Broad Strokes

My cousin Amy and I both had interest in reading the book Broad Strokes: 15 Women Who Made Art and Made History (In That Order), by Bridget Quinn.  Amy got around to reading it before me which is usually the case.  She told me she really enjoyed it and I decided to read it sooner rather than later.  

I am a little more than halfway through the book and I am really loving the stories of these women and their art.  The featured paintings for three of the artists are located at the Met!  This weekend Jeff and I went to go see them and I shared with him what I had learned.

The first painting is called Self Portrait with Two Pupils, Mademoiselle Marie Gabrielle Capet and Mademoiselle Carreaux de Rosemond. Kind of a mouthful. It was painted by Adelaide Labille-Guiard.  She was admitted to the Royal Academy out of spite, when Marie Antoinette forced them to admit a female artist of her choosing.  As a result, the Royal Academy placed a quota on the number of female painters admitted.  This painting was featured in the next salon and considered a slap in the face to the Royal Academy for their quota.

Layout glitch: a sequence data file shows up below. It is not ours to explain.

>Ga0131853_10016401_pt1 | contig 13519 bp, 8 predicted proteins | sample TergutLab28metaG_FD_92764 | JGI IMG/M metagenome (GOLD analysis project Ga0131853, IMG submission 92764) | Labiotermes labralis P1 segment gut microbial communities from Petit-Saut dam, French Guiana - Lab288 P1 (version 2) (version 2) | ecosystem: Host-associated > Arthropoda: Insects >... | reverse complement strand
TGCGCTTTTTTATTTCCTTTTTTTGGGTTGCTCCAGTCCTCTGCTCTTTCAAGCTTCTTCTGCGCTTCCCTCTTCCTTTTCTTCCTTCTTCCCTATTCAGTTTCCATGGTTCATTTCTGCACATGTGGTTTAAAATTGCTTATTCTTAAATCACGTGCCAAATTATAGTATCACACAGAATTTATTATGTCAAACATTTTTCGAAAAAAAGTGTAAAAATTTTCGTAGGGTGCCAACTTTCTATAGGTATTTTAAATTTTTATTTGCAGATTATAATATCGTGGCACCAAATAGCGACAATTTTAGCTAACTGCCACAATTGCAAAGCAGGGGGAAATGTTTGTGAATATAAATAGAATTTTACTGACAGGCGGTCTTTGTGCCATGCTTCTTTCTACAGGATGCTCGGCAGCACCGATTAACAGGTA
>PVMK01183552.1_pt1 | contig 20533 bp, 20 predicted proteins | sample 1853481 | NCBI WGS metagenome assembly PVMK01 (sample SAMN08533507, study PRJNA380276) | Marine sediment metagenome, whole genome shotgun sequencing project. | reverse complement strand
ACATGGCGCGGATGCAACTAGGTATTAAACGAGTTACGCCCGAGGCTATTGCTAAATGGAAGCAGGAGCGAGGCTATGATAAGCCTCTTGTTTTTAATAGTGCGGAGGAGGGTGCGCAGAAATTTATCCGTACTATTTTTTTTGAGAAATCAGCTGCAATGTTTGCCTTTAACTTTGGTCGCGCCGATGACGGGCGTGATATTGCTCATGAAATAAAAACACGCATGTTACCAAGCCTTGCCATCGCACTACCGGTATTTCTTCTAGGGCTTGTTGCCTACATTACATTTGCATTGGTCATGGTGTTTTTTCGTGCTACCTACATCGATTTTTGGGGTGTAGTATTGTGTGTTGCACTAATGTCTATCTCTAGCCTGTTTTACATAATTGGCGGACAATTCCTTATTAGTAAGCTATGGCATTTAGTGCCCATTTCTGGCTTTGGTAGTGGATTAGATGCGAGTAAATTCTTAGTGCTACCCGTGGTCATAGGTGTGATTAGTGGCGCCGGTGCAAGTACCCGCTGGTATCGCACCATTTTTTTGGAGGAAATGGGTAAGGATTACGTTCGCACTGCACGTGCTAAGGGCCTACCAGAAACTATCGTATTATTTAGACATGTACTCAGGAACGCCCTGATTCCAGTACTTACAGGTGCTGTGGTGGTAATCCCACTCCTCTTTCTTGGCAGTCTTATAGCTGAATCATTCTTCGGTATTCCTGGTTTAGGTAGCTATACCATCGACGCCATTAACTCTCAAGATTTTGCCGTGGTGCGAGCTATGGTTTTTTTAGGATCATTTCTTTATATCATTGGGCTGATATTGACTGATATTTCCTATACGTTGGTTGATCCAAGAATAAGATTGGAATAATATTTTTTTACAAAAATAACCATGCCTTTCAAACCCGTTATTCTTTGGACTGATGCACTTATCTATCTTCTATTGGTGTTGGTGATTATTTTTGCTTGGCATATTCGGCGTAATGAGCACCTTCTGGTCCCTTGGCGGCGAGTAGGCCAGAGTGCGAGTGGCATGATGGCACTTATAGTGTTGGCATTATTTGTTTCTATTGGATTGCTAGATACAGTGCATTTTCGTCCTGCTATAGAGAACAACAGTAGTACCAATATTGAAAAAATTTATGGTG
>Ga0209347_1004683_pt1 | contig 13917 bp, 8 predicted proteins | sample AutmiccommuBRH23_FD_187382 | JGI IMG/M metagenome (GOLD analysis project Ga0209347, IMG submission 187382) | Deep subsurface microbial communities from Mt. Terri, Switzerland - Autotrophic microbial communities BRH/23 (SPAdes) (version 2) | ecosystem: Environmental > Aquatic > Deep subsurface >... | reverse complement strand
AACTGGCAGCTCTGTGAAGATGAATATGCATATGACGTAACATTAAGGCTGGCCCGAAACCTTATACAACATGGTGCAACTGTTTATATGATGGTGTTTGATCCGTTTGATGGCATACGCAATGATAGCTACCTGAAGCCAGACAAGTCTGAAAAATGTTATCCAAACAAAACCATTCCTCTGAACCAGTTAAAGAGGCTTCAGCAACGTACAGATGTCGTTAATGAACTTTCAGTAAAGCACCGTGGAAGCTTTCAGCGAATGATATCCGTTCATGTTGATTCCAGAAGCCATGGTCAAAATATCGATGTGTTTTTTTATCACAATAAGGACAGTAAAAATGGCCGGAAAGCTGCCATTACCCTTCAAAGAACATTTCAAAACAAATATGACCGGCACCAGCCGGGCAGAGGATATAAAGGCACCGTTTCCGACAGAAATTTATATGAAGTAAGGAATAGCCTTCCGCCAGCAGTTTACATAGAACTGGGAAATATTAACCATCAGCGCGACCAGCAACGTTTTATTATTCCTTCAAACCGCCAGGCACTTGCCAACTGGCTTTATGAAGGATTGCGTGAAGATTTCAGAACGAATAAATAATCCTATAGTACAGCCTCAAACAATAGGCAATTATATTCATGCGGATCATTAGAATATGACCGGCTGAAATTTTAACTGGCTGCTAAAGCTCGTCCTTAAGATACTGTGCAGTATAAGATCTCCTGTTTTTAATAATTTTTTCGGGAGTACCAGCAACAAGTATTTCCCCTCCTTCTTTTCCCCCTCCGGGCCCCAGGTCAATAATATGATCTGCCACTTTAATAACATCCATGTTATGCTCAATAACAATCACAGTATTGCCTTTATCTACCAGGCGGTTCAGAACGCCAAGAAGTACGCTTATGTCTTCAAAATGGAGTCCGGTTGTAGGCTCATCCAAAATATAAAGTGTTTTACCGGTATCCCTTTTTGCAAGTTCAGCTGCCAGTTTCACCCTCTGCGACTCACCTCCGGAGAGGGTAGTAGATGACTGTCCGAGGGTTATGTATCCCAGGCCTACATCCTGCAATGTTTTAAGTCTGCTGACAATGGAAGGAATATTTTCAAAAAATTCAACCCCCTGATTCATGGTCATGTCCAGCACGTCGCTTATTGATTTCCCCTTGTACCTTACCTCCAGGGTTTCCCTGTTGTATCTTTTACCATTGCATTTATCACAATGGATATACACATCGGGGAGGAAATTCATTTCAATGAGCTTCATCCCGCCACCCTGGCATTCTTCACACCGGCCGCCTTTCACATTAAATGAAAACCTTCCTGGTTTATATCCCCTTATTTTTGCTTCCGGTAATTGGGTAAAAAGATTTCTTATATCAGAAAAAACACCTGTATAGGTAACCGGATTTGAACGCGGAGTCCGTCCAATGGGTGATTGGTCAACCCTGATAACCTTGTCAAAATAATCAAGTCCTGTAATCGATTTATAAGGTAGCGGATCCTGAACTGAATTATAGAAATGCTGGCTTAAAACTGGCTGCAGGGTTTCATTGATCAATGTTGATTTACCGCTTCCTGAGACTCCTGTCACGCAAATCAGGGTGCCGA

This painting is called Portrait of Charlotte du Val d'Ognes, by Marie Denise Villers.  This is my favorite painting of the three.  This painting was believed to be painted by Jaques Louis David.  It was later discovered that this painting had been in the official Salon of 1801, which Jaques Louis David did not participate in.  

When it was revealed that the painting had been painted by a woman, the scholars who had been deceived before claimed that it made more sense that this was painted by a woman because it contained errors that David simply would not make.  Picture me rolling my eyes right now.

Further research of this painting by Ann Higgonet, showed that Marie Denise Villers shared a studio at the Louvre with another female artist Charlotte du Val d'Ognes, the subject of this painting.  

This third painting is called Horse Fair, by Rosa Bonheur. Rosa had a passion for painting animals and America.  Here she purposely paints the horses much larger than the men trying to control them.  Paintings like this tended to show the man greater in size. The man being the master.  Rosa wanted to show that the horse could not be mastered.  This painting is believed to be a secret self portrait because there is one man without facial hair that looks at the audience. 

Some of the artists in this book that I have yet to read have featured paintings at MOMA.  I am hoping to be able to do the same with those if they are currently on display.  

Thanks for reading!